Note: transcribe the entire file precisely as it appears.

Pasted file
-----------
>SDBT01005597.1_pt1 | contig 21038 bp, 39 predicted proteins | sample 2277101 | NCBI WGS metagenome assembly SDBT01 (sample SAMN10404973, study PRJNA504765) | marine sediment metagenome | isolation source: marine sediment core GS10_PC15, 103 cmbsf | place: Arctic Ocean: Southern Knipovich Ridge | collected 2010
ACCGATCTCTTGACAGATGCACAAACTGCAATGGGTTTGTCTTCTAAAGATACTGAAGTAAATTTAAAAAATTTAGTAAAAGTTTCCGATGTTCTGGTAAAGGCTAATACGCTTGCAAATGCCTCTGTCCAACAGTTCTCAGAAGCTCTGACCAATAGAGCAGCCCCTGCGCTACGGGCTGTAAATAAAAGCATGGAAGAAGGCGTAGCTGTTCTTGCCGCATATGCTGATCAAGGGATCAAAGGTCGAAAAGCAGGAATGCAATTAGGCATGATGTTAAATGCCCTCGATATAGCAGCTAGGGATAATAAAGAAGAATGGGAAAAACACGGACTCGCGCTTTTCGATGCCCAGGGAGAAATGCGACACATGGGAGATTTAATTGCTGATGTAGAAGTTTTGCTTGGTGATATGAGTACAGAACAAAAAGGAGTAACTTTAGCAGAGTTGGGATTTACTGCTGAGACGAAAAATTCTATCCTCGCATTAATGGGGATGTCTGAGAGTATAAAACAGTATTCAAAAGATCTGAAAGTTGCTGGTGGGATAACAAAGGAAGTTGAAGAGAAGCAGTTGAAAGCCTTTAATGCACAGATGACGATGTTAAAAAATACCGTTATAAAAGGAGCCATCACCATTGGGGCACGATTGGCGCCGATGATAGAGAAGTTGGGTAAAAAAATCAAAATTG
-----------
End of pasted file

>SDBT01005597.1_pt1 | contig 21038 bp, 39 predicted proteins | sample 2277101 | NCBI WGS metagenome assembly SDBT01 (sample SAMN10404973, study PRJNA504765) | marine sediment metagenome | isolation source: marine sediment core GS10_PC15, 103 cmbsf | place: Arctic Ocean: Southern Knipovich Ridge | collected 2010
ACCGATCTCTTGACAGATGCACAAACTGCAATGGGTTTGTCTTCTAAAGATACTGAAGTAAATTTAAAAAATTTAGTAAAAGTTTCCGATGTTCTGGTAAAGGCTAATACGCTTGCAAATGCCTCTGTCCAACAGTTCTCAGAAGCTCTGACCAATAGAGCAGCCCCTGCGCTACGGGCTGTAAATAAAAGCATGGAAGAAGGCGTAGCTGTTCTTGCCGCATATGCTGATCAAGGGATCAAAGGTCGAAAAGCAGGAATGCAATTAGGCATGATGTTAAATGCCCTCGATATAGCAGCTAGGGATAATAAAGAAGAATGGGAAAAACACGGACTCGCGCTTTTCGATGCCCAGGGAGAAATGCGACACATGGGAGATTTAATTGCTGATGTAGAAGTTTTGCTTGGTGATATGAGTACAGAACAAAAAGGAGTAACTTTAGCAGAGTTGGGATTTACTGCTGAGACGAAAAATTCTATCCTCGCATTAATGGGGATGTCTGAGAGTATAAAACAGTATTCAAAAGATCTGAAAGTTGCTGGTGGGATAACAAAGGAAGTTGAAGAGAAGCAGTTGAAAGCCTTTAATGCACAGATGACGATGTTAAAAAATACCGTTATAAAAGGAGCCATCACCATTGGGGCACGATTGGCGCCGATGATAGAGAAGTTGGGTAAAAAAATCAAAATTG